High Risk Surety Bonds
For years, companies and individuals lacking strong financial credentials struggled to obtain the surety bonds required by government agencies. Over time, a new market emerged to cater to these applicants.
Today, a handful of surety carriers offer high-risk surety bonds for those who don’t meet the standard market prerequisites needed for surety bonds. This flexibility allows applicants with less-than-stellar credit to secure the bonds they need to run their businesses.
What is ‘risk’ in terms of the surety process?
A surety bond is a financial guarantee of the principal’s ability to meet the bond’s terms. When a surety provider issues a bond, it is providing this guarantee.
Risk is the possibility of financial loss due to potentially negligent or damaging actions on the part of the principal. The risk associated with the surety process is based on the chances of a claim being filed against the principal. The lower the risk, the lower the rate.
What determines the risk of a surety bond?
Claim history of bond
Some professions, such as telemarketers or mortgage brokers, receive a higher number of claims. This history of claims increases the chances that another will be filed, thus increasing the risk. However, with a more stable industry — such as public adjusting — there is very little to no history of claims; therefore, there is a lower risk associated with this industry.
Amount of bond
The bond amount also plays a significant role in the risk of said bond. As one might guess, a $1,000 sign contractor bond poses a lot less risk to a surety than a $20,000 roofing contractor bond. Because a surety will pay out up to the full amount of the bond, the higher the bond amount is, the higher the potential payout. A larger bond amount means the surety is opening itself up to much more significant liability if a claim were filed.
Underwriting a risky bond
Surety underwriting is a process performed by a qualified expert, known as an underwriter, to determine whether a bond can be issued and how much an applicant will pay for the bond. The underwriting process is used when a bond is deemed “risky” by the surety company. There are multiple factors that an underwriter will take into consideration when reviewing an applicant. By reviewing all of this information before providing a quote, the underwriter is able to adequately assess the risk involved with writing the bond.
What does an underwriter look for when quoting a risky bond?
All surety bonds are either issued instantly at a set premium for every applicant or subject to review by an underwriter. If underwritten, the cost will be calculated based on the type of bond application and the applicant’s financial history.
When determining the rate of a credit-based bond, underwriters must examine each principal listed on the application. You may be wondering who can — and should — be listed on your bond. Luckily, this is fairly straightforward: Any person who owns 10% or more of the business must be listed as a principal. Anyone who owns less than 10% can be listed, but it is not necessary. The only time someone absolutely cannot be a principal on the bond is if they have zero ownership of the business.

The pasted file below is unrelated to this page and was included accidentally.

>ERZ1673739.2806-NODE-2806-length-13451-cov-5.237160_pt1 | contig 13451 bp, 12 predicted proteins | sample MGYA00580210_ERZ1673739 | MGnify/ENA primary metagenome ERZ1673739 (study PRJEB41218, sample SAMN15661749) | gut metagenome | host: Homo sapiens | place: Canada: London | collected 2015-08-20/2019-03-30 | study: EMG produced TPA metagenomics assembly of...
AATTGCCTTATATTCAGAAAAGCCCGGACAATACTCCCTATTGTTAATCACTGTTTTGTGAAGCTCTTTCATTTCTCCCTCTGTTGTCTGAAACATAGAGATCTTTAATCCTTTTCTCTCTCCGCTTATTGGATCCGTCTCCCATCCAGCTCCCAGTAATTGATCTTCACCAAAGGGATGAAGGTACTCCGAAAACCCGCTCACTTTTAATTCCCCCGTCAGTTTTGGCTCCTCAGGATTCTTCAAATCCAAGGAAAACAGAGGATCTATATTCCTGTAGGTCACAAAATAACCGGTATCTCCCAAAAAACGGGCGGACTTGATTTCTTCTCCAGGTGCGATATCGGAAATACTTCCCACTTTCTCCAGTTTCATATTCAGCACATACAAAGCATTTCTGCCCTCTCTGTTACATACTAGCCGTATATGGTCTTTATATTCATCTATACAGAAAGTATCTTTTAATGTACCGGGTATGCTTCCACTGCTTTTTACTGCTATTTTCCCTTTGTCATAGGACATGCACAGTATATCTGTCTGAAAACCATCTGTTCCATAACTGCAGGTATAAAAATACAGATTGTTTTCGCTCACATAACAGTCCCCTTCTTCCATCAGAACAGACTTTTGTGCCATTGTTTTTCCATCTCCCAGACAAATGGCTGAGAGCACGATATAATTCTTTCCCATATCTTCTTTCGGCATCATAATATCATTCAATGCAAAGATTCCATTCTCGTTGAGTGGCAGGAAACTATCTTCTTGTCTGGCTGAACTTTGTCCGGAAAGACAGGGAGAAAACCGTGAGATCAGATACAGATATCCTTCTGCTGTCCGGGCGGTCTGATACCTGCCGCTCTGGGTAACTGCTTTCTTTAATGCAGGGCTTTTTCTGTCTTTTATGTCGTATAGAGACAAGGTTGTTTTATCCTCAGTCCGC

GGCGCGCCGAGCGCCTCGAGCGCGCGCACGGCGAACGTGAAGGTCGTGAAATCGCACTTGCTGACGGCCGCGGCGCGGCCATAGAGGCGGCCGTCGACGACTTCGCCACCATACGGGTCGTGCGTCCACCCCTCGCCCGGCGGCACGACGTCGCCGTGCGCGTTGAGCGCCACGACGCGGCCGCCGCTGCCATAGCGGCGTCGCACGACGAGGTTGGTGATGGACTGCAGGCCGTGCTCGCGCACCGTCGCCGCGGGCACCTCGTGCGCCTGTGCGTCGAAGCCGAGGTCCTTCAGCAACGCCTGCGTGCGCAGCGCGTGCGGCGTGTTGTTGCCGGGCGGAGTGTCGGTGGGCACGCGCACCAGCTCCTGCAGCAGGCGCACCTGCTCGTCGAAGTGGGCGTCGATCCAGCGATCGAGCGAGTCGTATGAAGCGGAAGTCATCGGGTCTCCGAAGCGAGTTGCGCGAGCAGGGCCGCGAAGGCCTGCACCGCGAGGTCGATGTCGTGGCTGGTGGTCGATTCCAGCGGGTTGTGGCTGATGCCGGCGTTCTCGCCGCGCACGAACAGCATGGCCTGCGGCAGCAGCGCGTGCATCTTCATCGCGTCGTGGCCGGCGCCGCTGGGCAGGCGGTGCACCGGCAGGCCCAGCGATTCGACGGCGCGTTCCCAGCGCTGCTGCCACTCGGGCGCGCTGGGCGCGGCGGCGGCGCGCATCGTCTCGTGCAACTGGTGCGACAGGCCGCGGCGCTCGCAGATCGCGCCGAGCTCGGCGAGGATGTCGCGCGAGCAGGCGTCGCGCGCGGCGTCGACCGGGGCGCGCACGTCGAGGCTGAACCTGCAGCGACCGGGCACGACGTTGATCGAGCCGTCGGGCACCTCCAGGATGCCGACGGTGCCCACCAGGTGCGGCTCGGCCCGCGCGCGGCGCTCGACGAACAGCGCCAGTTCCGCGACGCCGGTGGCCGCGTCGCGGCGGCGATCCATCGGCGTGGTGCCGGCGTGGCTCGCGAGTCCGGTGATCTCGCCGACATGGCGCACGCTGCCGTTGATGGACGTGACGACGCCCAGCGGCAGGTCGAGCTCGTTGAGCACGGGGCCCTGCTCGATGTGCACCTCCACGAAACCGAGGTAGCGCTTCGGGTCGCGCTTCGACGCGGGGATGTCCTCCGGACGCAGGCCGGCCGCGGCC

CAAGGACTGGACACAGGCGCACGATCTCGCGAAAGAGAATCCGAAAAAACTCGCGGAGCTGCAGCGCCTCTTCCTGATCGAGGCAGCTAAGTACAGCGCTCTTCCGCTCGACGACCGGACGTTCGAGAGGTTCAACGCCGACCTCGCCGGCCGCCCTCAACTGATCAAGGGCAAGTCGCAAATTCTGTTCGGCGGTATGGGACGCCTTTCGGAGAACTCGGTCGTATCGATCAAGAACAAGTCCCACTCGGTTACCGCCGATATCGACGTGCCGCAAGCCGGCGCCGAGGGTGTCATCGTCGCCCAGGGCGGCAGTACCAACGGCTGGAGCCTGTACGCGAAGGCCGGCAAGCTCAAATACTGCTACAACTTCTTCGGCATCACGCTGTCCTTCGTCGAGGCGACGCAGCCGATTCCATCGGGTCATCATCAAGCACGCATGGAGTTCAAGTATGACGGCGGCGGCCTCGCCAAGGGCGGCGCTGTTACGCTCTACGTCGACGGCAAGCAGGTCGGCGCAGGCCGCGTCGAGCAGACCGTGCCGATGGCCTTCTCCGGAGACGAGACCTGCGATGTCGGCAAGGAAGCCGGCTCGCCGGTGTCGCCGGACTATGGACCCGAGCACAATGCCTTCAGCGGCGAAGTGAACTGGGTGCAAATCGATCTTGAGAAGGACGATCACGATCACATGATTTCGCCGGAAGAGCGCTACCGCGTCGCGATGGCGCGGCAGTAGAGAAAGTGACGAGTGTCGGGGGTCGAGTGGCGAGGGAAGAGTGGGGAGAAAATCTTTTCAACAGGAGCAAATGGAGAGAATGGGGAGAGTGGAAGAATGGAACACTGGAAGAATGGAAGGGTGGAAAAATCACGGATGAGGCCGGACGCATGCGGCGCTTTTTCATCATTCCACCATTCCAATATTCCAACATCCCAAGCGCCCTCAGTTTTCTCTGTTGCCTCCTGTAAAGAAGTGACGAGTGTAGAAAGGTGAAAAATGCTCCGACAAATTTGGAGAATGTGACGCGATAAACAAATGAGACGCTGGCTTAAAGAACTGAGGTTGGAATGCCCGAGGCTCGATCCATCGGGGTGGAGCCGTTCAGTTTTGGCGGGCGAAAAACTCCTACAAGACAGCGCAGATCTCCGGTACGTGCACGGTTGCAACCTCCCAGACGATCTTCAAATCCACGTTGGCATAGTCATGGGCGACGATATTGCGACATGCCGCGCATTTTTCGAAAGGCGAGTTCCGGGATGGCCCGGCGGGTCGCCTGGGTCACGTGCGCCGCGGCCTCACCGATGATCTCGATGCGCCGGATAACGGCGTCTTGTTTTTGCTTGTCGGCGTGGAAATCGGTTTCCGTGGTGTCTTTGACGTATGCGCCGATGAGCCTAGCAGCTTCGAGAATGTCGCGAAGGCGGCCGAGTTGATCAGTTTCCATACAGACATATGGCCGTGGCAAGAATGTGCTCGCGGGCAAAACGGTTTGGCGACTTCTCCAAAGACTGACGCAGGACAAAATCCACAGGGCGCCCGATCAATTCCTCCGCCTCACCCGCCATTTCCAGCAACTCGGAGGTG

When applying for a bond, underwriters will want to know whether you’ve had any previous business ownership or experience. Having a history that shows you worked at or owned a business in the same industry can sometimes offer the surety assurance that you have adequate experience to keep a business going. On the flip side, if there is a suspicious history of closing businesses and reopening under a new name, excessive debt, or other activity of the like, this could be a reason for non-approval.
One of the first things an underwriter will look at is the credit report of the applicant. Of course, there are many factors that can affect a credit score: credit cards, student loans, hospital bills, bankruptcies. This is where the underwriting process can get a bit messy.
With so many factors at play, each and every customer has a unique history that must be taken into account. Work history, liens, real estate (including whether you are a renter or have any paid-off mortgages), and so much more can impact how risky an applicant you’re deemed to be.
In the case that an underwriter requires more information than what is reported by the credit bureau, additional personal financial documents may be requested. If this is the case, we commonly recommend having an income statement and balance sheet for the most recent fiscal year prepared.
High-risk surety bond collateral
Some surety providers require applicants to post collateral in addition to paying their bond premiums. Whereas insurance providers expect claims to be made on policies, surety providers try to avoid any possible claims.
Because surety providers don’t consider financial losses when writing their premiums, they must ensure that principals have the financial means necessary to provide compensation if a claim should be made on a high-risk surety bond. These high-risk bonds can require cash collateral equal to the full penal sum or an irrevocable letter of credit from your bank.
What if I’m unhappy with my quote?
One of the advantages of working with SuretyBonds.com is that we shop around for the lowest possible price for you. In recent years, surety providers have been able to offer special financing plans for people paying high premiums for their high-risk surety bonds.
The act of financing a bond, however, means that the overall cost of the bond increases in the long run. Although financing could be helpful for those who need high-risk surety bonds, these principals should recognize that it’s cheaper to pay bonds with one payment.
If you feel that financing might be the right decision for you, we recommend learning more about what to expect.